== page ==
This post compares our progress with the goals we set forth a year ago, and lays out our plans for the coming year.

In brief:

Progress in 2019

Last year’s post laid out plans for 2019. This section quotes from that section to allow comparisons between our plans and our progress.

Continued grantmaking

Last year, we wrote:

We expect to continue grantmaking in potential risks of advanced AI, biosecurity and pandemic preparedness, criminal justice reform, farm animal welfare, and scientific research and effective altruism. We expect that the total across these areas will be well over $100 million.

We hit our goal of giving well over $100 million across these six programs, and our total giving recommendations (including recommendations to support GiveWell’s top charities) were over $200 million. Some highlights:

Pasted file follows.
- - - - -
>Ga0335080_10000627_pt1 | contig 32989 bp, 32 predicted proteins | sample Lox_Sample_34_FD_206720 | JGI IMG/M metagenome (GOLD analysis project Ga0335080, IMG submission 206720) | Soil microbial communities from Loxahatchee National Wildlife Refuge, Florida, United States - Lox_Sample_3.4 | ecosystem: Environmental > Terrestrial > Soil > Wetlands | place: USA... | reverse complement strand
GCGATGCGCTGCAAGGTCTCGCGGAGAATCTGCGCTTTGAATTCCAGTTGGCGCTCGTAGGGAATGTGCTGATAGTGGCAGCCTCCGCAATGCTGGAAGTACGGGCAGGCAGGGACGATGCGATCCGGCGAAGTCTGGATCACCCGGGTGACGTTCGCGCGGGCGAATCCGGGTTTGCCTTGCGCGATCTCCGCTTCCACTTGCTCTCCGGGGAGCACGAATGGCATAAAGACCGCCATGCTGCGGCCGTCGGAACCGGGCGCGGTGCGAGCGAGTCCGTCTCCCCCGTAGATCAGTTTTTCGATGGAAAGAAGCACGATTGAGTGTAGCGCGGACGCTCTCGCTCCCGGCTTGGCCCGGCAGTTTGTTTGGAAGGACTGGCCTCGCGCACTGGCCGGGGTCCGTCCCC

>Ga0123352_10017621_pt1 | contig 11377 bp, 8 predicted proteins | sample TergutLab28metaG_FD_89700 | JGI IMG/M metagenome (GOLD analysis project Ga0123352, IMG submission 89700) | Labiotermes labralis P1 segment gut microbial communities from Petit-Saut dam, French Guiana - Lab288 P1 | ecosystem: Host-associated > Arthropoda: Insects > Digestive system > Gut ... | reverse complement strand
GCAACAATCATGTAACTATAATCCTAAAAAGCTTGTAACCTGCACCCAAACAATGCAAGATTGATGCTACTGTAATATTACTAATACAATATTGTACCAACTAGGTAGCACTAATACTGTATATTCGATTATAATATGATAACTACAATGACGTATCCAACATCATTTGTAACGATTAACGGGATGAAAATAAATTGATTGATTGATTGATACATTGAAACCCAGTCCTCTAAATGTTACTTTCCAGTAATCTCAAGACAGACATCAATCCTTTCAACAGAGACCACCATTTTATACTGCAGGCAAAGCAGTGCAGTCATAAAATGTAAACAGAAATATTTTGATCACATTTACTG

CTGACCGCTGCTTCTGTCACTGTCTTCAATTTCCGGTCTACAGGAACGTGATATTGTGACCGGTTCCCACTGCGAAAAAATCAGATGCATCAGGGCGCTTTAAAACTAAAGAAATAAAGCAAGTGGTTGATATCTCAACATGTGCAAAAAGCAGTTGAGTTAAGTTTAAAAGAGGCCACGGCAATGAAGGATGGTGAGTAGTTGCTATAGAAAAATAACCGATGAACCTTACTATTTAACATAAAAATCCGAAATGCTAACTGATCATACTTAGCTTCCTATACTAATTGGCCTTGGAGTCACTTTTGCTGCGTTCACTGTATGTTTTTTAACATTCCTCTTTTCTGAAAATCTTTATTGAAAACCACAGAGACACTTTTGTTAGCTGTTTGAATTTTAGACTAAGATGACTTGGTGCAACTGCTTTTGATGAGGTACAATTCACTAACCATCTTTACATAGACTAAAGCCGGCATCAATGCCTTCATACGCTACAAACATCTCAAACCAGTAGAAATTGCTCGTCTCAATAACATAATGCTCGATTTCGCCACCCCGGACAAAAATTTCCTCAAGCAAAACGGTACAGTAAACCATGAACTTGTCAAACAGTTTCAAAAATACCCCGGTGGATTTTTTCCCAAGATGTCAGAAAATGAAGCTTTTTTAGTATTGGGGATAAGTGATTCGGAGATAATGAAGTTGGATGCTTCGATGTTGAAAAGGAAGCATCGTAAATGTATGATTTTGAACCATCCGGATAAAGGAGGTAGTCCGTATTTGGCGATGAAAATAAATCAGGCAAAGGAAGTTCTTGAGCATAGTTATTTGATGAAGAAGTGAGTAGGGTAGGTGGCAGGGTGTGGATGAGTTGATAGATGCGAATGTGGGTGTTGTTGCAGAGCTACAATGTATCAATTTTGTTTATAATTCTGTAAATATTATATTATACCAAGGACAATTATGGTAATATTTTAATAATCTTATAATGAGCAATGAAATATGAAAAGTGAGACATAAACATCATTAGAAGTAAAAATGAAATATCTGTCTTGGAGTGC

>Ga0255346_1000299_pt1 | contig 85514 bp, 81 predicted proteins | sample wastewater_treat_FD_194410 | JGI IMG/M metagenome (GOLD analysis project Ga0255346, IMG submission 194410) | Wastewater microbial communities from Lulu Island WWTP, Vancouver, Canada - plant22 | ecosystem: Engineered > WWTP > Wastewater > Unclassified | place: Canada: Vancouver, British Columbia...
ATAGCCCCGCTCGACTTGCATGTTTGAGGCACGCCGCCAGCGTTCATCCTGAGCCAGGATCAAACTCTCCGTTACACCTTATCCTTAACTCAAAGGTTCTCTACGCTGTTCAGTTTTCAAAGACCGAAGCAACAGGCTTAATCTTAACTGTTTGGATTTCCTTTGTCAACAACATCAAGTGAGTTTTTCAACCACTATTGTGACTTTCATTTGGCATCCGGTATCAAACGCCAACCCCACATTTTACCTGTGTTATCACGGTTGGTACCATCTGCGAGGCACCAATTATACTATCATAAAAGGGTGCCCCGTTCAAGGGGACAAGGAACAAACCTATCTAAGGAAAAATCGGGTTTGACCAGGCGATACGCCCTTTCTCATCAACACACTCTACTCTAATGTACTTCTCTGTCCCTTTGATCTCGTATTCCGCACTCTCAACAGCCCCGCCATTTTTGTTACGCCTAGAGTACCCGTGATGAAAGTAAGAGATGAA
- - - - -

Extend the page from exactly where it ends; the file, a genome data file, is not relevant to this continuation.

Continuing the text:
We also wrote:

By default, we plan to continue with our relatively low level of focus and resource deployment in other areas (e.g., macroeconomic stabilization policy).

Other grants included the Center for Global Development (Global Health and Development), California YIMBY (Land Use Reform), the International Refugee Assistance (Immigration Policy), Employ America (Macroeconomic Stabilization Policy), and the Center for Election Science (other).

Operations

We’ve significantly expanded our Operations team, hiring Rinad Al-Anakrih, Povneet Dhillon, Leena Jones, Kira Maker, Eli Nathan, and Matthew Poe over the last year.

This has been needed, as our grants team now manages significant grant volume — 311 grants in 2019 with a median time of 13 days between grant recommendations and payment — and Open Philanthropy now numbers over 40 people. In addition to building and strengthening our culture and systems, the Operations team has made it easier for us to conduct events such as a retreat for our AI Fellows, has helped us build more robust recruiting processes, has greatly improved our office space, and more.